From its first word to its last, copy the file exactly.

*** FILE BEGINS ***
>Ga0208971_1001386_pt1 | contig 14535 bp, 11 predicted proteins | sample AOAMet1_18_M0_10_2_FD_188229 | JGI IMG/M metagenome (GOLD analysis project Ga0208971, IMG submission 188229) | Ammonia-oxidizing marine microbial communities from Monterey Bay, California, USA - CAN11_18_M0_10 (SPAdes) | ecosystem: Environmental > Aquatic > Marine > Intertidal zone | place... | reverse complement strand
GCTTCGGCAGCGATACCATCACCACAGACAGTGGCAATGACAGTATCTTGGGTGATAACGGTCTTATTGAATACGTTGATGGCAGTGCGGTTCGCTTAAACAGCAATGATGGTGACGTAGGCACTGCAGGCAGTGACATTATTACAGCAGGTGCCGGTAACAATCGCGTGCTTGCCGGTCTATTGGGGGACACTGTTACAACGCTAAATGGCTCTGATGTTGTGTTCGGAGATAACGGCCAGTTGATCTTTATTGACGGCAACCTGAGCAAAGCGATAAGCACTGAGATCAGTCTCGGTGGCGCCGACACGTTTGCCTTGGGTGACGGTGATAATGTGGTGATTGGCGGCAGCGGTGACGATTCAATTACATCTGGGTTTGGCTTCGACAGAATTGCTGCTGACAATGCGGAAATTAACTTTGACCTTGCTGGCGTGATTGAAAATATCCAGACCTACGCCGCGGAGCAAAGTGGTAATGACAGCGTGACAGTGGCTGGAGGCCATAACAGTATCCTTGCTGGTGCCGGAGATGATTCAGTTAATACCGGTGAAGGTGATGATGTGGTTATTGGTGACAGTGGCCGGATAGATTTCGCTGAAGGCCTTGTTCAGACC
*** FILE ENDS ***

>Ga0208971_1001386_pt1 | contig 14535 bp, 11 predicted proteins | sample AOAMet1_18_M0_10_2_FD_188229 | JGI IMG/M metagenome (GOLD analysis project Ga0208971, IMG submission 188229) | Ammonia-oxidizing marine microbial communities from Monterey Bay, California, USA - CAN11_18_M0_10 (SPAdes) | ecosystem: Environmental > Aquatic > Marine > Intertidal zone | place... | reverse complement strand
GCTTCGGCAGCGATACCATCACCACAGACAGTGGCAATGACAGTATCTTGGGTGATAACGGTCTTATTGAATACGTTGATGGCAGTGCGGTTCGCTTAAACAGCAATGATGGTGACGTAGGCACTGCAGGCAGTGACATTATTACAGCAGGTGCCGGTAACAATCGCGTGCTTGCCGGTCTATTGGGGGACACTGTTACAACGCTAAATGGCTCTGATGTTGTGTTCGGAGATAACGGCCAGTTGATCTTTATTGACGGCAACCTGAGCAAAGCGATAAGCACTGAGATCAGTCTCGGTGGCGCCGACACGTTTGCCTTGGGTGACGGTGATAATGTGGTGATTGGCGGCAGCGGTGACGATTCAATTACATCTGGGTTTGGCTTCGACAGAATTGCTGCTGACAATGCGGAAATTAACTTTGACCTTGCTGGCGTGATTGAAAATATCCAGACCTACGCCGCGGAGCAAAGTGGTAATGACAGCGTGACAGTGGCTGGAGGCCATAACAGTATCCTTGCTGGTGCCGGAGATGATTCAGTTAATACCGGTGAAGGTGATGATGTGGTTATTGGTGACAGTGGCCGGATAGATTTCGCTGAAGGCCTTGTTCAGACC